As we predicted yesterday, the troika approved the next Greek aid payment after engaging in the usual theatrics in order to satisfy German voters that Merkel is tough on Greece. After the election, Greece will receive its 4th Bailout with its Eurozone partners forgiving a large chunk of the debt they hold. Unfortunately for poor Greece, this may not even be enough to make its debt sustainable. Optimistic and unrealistic forecasts on future growth and privatization virtually ensure that the program is a failure.
Long term economic forecasts are no better than random guesses, but this does not stop anyone (including me) from making them. Our chart shows the IMF eternally predicting an end to the Eurozone’s recession. Note that each forecast is predicated on a take off occurring shortly after the release date, which has yet to materialize. Note also that there is not indicator pointing to an end of this recession. Unemployment is rising, while PMIs continue to remain firmly ensconced in contractionary territory.
The IMF has been revising its World GDP forecasts for quite some time now. The red arrow should remind you of the direction of IMF forecasts, and I am very worried about future growth prospects. The current forecast is probably as unrealistically optimistic as the last five, which implies sub-3% growth in the world’s GDP. The true extent of the Chinese slowdown makes this likely by the end of 2013.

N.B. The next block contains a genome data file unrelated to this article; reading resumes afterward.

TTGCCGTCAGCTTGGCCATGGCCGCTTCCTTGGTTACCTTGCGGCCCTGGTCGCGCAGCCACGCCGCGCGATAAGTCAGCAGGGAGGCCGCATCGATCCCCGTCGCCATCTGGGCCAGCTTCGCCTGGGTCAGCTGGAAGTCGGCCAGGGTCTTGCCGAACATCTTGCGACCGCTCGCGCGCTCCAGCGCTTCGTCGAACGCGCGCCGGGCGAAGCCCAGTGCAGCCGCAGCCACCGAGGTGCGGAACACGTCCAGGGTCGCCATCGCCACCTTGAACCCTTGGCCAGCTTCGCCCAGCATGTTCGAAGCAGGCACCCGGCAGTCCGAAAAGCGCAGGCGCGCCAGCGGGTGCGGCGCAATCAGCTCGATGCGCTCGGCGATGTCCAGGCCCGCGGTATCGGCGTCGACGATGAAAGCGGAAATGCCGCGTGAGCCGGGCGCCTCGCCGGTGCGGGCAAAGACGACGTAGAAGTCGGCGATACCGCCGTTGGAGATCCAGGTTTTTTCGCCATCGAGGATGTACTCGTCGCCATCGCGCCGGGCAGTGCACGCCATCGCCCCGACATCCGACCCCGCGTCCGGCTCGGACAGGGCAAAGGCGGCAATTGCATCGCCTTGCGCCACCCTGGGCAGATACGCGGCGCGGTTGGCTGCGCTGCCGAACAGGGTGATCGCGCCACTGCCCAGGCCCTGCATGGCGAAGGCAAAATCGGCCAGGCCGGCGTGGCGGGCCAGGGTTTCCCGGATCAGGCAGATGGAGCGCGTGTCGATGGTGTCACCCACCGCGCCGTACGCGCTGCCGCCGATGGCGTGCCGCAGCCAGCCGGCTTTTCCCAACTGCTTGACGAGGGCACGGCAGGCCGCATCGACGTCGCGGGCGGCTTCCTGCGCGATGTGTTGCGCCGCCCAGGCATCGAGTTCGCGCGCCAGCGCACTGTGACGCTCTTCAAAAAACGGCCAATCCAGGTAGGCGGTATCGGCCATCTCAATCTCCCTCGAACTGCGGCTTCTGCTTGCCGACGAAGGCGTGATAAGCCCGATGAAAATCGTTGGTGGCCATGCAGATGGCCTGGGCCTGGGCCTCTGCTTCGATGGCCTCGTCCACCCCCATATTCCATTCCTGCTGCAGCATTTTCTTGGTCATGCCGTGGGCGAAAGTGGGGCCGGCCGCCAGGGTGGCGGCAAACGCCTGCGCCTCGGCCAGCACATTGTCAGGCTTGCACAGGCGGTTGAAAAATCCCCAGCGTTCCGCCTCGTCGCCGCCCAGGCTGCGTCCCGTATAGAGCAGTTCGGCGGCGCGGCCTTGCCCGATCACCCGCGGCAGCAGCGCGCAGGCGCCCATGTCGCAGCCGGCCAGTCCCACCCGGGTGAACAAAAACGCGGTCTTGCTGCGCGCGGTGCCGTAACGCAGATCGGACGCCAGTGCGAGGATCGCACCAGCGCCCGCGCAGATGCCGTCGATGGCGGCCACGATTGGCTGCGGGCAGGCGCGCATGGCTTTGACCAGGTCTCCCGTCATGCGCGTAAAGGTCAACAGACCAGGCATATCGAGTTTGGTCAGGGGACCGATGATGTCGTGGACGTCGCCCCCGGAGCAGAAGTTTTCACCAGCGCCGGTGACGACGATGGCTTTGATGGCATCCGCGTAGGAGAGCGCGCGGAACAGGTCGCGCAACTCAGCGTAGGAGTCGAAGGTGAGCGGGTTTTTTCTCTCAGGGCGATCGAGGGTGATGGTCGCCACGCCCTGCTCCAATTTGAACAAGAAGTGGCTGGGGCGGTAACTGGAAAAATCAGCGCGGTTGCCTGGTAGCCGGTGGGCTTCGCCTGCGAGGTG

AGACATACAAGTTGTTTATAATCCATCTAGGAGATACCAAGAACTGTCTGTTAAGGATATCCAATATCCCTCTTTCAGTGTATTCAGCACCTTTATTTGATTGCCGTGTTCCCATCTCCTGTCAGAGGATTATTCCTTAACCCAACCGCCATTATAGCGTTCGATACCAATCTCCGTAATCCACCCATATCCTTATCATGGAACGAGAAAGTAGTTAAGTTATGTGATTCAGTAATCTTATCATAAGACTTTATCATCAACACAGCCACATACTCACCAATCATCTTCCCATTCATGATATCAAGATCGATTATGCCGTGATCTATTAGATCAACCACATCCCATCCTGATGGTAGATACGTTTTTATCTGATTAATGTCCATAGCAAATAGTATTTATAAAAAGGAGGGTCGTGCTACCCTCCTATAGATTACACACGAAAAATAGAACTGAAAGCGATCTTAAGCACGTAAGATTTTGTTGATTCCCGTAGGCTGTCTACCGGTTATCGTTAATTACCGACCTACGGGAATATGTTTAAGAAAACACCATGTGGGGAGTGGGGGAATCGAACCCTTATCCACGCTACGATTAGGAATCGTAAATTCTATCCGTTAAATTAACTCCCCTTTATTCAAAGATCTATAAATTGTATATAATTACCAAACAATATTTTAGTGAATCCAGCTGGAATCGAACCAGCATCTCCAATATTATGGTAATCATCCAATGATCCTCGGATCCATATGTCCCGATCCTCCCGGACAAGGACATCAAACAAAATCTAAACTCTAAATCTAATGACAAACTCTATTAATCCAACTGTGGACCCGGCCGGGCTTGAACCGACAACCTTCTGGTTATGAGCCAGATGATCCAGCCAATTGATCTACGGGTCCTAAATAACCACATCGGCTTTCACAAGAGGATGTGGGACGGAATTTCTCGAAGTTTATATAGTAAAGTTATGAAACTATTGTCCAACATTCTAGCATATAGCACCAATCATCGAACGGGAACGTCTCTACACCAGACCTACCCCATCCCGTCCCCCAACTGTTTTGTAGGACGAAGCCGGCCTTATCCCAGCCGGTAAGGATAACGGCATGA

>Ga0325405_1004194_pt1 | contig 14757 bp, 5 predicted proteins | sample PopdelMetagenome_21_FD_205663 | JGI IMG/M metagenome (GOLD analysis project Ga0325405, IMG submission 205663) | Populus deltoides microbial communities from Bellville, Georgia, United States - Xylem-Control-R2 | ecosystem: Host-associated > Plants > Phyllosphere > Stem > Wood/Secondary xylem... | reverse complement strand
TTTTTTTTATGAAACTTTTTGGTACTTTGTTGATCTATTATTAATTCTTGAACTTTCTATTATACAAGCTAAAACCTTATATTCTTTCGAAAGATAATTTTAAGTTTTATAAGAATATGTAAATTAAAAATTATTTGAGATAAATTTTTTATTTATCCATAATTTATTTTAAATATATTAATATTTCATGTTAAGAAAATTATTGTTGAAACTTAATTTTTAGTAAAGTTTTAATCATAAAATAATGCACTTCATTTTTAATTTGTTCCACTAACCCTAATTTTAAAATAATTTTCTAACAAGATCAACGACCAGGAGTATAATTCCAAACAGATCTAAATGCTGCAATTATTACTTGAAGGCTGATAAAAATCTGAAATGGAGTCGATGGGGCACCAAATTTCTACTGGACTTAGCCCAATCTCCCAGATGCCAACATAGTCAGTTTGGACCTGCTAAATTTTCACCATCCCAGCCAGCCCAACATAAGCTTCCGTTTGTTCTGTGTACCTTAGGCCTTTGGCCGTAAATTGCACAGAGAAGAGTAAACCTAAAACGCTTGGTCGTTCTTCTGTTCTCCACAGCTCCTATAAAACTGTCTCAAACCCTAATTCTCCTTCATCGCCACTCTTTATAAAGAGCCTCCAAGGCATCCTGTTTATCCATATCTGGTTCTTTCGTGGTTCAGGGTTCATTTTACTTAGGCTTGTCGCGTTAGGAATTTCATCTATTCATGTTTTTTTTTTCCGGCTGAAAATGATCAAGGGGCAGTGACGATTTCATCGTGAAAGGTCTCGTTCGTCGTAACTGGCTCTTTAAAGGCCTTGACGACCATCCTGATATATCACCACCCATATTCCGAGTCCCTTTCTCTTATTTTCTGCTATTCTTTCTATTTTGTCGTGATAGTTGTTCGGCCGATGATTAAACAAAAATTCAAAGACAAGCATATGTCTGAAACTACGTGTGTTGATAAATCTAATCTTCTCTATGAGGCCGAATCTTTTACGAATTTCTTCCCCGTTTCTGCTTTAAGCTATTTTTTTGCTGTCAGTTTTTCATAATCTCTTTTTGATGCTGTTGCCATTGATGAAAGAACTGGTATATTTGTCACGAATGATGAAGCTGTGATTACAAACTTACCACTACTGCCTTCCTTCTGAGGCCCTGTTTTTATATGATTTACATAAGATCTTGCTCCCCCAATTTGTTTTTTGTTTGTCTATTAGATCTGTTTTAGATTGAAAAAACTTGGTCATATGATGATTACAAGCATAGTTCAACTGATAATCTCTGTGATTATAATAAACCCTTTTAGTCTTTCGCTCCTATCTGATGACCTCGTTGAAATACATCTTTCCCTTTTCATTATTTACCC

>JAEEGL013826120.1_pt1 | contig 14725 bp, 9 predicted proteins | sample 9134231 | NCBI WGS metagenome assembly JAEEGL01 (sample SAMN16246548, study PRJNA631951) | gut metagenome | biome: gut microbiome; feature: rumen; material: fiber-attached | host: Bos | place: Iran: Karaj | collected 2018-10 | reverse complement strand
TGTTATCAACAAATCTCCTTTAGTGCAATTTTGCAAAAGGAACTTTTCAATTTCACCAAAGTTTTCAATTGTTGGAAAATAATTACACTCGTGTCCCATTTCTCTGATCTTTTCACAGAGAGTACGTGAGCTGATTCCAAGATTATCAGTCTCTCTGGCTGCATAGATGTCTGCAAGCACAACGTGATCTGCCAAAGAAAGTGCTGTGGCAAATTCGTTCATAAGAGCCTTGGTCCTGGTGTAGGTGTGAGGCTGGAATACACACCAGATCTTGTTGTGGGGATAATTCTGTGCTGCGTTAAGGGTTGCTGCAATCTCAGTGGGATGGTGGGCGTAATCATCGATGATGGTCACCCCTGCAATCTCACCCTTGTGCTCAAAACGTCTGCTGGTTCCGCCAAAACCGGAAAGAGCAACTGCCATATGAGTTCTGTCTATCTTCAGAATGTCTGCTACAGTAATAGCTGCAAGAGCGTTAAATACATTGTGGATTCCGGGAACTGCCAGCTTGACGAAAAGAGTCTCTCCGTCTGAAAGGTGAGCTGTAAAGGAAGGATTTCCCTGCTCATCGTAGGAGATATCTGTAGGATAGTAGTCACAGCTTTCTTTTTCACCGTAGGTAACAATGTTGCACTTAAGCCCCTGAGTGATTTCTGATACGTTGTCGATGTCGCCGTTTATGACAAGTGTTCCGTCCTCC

Joining the euro will not sap Latvia’s growth in the short-term. It’s currency is already pegged to the euro, and it has been growing nicely since it emerged from depression three years ago. It took seven years for the unintended consequences of the poorly designed currency union to rear their ugly head in the periphery. Prior to that, those countries experienced a boom. I think that Latvia will enjoy a honeymoon with the euro for a time before the consequences of surrendering monetary and financial sovereignty reveal themselves.
The yen has not been this weak since early June, but I believe that the currency’s fall is done for now. U.S. rates do not offer enough upside to pry the JGBs out of Japanese investors’ hands. While nominal U.S. yields are higher, the real yields are lower.
To wit, the U.S. 10 yr is trading at 2.6%, and when we subtract the 1.7% inflation rate, we find that the real rate of return is 0.8%. On the other hand, the JGB trades at 0.88% subtracting the -0.5% inflation rate gives you close to a 1.4% real rate of return. The yen should remain range-bound for now.
This is what is happening in Spain. Banks fraudulently converted savers into preferred equity holders in order to stave off insolvency. Our chart illustrates the period preceding the scheme, and you can see that fall of the Spanish banking system and the recruitment of all of those retail savers was more than a coincidence.
There is really no way of making these people whole without hitting up the strapped, Spanish taxpayer, so look for more protests leading going nowhere in the future.
By the way, this same thing could happen in the U.S. TBTF banks are not allowed to market their own securities to customers unless they are investment grade, in which case they may steer client towards their debt and preferred stock.
The mainstream media must make every piece of economic data conform to its recovery narrative. While it is not bad news that credit card delinquencies are shrinking, the main reason the rate is at record lows is because of the record number of defaults in 2010 in the chart above. The weak accounts have been written off leaving the strong. The good news is actually the effects of selection bias.